PostgreSQL/SQLAlchemy/TurboGears search

PostgreSQL 8.3+ has integrated the old tsearch2 plugin into the distribution.  This lets you do very formal "stemmed" textual queries on a body of text (set of columns in a table).  For instance, imagine we have a table "version_text" that stores all of the text in our version control system in the "text" column.  We can create an English text-search index like so:

create index fulltext_idx on version_text using 

which will create an automatically updating index of the "stemmed" words for each word in "text" and allow us to query it as part of our SQLAlchemy searches like so:

from myproject.model import *
from sqlalchemy import func
DBSession.query( VersionText ).filter(
    VersionText.text.op( '@@' )( func.plainto_tsquery(search) )

and this will quite happily do stemmed-text searches through our VersionText index.  The where clause this creates can be combined with any other filter/join etceteras criteria to allow us to restrict our searches to a subset of records.

You can also store the results of to_tsvector() in a column in your table with a trigger to update it.  Even more involved configurations are likely for "industrial" usage, such as having the indices be per-language based on a separate language/configuration column for the text.  There's also a ts_headline( text, query ) function that can be used to generate HTML-formatted summary text for the match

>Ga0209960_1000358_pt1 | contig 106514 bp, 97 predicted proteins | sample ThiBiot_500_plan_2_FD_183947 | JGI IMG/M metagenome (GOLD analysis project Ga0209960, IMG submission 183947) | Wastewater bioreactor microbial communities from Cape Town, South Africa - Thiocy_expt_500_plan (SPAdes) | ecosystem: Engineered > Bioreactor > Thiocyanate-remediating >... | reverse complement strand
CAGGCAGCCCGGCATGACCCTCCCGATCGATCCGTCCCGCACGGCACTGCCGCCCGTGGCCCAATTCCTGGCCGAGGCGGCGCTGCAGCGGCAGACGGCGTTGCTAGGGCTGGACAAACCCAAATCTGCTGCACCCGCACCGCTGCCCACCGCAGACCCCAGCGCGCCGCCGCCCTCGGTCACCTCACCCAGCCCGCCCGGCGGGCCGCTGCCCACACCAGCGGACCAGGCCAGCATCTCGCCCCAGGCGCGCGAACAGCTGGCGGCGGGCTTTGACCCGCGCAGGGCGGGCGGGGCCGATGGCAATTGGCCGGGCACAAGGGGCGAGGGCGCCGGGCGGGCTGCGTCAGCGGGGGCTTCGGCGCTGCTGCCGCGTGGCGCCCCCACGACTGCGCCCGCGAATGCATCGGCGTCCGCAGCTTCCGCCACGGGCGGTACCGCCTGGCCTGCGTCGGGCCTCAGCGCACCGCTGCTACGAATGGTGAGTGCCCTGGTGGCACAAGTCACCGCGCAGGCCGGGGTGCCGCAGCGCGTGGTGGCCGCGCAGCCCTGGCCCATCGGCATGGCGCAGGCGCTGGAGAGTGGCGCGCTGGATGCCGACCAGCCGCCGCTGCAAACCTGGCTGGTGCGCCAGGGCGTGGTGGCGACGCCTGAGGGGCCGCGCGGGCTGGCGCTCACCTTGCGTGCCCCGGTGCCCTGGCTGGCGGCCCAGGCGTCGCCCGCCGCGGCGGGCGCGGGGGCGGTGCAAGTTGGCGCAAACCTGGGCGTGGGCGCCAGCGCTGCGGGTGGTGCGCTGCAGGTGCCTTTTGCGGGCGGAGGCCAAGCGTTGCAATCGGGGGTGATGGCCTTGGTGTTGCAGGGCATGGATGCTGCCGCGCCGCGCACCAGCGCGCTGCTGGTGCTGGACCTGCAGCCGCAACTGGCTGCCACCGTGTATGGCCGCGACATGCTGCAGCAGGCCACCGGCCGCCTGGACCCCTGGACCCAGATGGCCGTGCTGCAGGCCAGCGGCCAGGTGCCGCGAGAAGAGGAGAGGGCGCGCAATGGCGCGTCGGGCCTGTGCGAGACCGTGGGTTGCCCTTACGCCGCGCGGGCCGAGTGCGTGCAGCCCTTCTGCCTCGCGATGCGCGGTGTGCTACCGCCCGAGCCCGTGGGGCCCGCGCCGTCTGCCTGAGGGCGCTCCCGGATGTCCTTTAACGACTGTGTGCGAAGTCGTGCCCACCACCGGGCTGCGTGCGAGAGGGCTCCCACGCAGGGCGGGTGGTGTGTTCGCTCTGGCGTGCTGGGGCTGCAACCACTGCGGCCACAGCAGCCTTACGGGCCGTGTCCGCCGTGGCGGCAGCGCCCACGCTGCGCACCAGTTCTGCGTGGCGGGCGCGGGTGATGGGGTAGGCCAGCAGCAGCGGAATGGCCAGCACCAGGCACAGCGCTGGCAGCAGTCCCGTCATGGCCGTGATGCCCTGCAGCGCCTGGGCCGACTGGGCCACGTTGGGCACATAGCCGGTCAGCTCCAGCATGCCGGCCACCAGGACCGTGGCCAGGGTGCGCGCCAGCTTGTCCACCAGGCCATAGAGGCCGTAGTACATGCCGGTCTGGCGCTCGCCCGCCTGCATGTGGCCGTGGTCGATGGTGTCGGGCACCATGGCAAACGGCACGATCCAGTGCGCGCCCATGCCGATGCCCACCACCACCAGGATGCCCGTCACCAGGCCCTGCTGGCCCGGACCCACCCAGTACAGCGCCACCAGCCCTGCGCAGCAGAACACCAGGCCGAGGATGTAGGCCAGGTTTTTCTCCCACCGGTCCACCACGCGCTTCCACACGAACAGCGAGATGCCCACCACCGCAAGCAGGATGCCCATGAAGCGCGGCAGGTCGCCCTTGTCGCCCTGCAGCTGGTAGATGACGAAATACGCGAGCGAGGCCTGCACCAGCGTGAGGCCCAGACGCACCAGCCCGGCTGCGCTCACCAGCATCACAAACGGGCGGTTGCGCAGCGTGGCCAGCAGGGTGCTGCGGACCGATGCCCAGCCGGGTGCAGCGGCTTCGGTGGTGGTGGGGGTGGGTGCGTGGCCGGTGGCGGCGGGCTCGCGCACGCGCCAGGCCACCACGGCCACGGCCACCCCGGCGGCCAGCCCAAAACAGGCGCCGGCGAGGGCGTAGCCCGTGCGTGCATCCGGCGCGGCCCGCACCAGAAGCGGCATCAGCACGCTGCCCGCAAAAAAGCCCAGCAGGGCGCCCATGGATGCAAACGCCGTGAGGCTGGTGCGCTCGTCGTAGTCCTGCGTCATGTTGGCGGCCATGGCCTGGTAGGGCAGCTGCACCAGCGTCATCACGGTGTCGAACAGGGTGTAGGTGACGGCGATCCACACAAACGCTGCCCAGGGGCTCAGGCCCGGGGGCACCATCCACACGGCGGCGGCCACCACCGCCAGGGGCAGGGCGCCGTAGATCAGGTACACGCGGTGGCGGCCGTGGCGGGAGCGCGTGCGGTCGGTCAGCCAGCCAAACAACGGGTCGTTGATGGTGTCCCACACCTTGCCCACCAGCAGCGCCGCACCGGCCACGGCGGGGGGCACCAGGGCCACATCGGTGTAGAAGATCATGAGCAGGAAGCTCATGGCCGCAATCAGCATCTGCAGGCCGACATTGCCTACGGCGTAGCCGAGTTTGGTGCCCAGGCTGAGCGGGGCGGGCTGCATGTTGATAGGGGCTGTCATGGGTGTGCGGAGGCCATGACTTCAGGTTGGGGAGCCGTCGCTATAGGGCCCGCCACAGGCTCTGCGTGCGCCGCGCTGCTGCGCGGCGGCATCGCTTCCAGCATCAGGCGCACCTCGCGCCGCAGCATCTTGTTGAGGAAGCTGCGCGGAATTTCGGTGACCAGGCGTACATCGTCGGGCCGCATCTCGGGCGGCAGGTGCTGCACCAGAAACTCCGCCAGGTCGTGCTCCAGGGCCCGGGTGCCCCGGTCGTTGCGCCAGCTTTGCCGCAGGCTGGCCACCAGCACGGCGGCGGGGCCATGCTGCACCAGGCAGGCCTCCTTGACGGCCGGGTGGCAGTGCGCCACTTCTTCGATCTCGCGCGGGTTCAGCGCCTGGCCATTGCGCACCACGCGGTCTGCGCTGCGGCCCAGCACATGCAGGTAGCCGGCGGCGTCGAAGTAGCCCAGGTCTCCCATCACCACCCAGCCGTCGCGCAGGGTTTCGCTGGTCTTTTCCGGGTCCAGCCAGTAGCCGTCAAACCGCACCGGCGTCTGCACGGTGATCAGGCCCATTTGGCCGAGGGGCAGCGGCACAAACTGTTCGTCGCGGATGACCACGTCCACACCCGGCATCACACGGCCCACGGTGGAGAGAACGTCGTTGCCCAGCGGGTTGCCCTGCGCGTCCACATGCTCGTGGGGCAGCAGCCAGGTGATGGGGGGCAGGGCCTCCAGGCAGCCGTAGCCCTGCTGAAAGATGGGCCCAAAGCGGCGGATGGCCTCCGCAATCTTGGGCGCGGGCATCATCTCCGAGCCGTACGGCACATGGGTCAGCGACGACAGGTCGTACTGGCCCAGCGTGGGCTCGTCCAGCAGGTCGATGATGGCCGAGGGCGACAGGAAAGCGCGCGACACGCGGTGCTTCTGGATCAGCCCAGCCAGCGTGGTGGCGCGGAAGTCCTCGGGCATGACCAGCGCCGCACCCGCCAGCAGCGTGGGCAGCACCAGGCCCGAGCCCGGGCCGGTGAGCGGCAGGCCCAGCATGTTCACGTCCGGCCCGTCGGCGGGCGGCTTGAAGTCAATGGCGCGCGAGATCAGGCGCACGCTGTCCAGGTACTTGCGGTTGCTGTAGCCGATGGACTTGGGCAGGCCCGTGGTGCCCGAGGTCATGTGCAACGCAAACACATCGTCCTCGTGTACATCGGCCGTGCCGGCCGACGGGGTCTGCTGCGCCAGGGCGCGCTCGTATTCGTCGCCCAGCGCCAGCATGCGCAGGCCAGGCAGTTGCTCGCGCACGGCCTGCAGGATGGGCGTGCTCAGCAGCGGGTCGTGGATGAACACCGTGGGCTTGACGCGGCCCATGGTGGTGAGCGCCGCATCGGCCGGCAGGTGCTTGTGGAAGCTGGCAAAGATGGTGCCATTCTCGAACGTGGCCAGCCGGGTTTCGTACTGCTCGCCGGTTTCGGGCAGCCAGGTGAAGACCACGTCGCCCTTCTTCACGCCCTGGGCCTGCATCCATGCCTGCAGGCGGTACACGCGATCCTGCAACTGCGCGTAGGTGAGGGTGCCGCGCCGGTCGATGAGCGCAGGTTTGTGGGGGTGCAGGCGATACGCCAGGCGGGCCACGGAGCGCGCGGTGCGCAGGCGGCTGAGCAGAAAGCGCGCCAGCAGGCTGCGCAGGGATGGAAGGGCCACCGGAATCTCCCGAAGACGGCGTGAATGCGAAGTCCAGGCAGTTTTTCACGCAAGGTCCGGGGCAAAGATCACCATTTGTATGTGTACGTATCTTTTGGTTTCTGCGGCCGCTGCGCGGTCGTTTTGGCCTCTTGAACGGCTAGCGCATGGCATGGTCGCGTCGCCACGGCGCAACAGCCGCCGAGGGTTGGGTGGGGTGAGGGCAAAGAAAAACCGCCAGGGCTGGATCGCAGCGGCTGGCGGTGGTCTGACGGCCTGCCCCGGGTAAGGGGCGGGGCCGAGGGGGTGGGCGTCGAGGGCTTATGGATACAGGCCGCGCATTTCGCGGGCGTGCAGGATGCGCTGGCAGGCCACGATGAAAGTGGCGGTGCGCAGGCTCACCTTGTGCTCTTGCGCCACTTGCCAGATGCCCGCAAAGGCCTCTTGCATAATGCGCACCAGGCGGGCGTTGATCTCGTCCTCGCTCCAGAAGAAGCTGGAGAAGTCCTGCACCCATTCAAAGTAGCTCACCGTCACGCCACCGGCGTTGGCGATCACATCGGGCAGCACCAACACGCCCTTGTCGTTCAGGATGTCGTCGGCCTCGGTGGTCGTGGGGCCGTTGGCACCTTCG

Thing is, the search mechanism is not a very satisfying text-search.  The plainto_tsquery function works by doing stemming on the query terms, so if you want to search for 'Vietnamese' you wind up having to type V-i-e-t-n-a-m into your ajax-text-search box before any results will match the query.  That is, it won't match until the 'm' is added and the stem matches the stem for Vietnamese.

Comparatively, a simplistic regex query, while far less efficient and needing quite a bit of pre-processing to transform user queries into regexen (replacing special characters and the like), produces more natural-feeling results:

DBSession.query( VersionText ).filter(
   VersionText.text.op( 'ILIKE' )( '%'+search+'%' )

What you'd really like, I figure, is:

  • have a query that could search through a btree'd index of those lexemes defined in the index for those records that match and give you a result that showed all matching lexemes as suggestions for search-terms (that is, you'd type 'V-i' and a pop-down list would suggest "Violin|Viola|Vietnam...", with *just* values from your actual lexemes in the body of records being searched)
  • maybe make suggestions for Levenshtein edit distance X from your current search term

I haven't yet figured out how to do an index that would give that effect, that is, to do textual search/matching on the lexemes in a ts_vector field.  I figure that it must be available somewhere, but the docs don't tend to mention the low-level mechanisms for interacting with a ts_vector, so for now, no text-search in my application.

[Update] Apparently PostgreSQL 8.4 supports prefix-searching by using the function to_query with a :* suffix, like so: to_query( 'prefix:*' )


  1. Simon Willison

    Simon Willison on 10/03/2009 4:34 p.m. #

    I've been looking for a good method of implementing Ajax autocomplete against a database as well. The best option I've seen so far is to break each term in to three letter substrings (as many as you can make, so the string "equador" would be stored as "equ", "qua", "uad", "ado" and "dor") and store those in an indexed column - then only offer autocomplete on search strings that are three letters or longer. That's how Playdar from does it, using SQLite. I haven't tried this out myself yet though.

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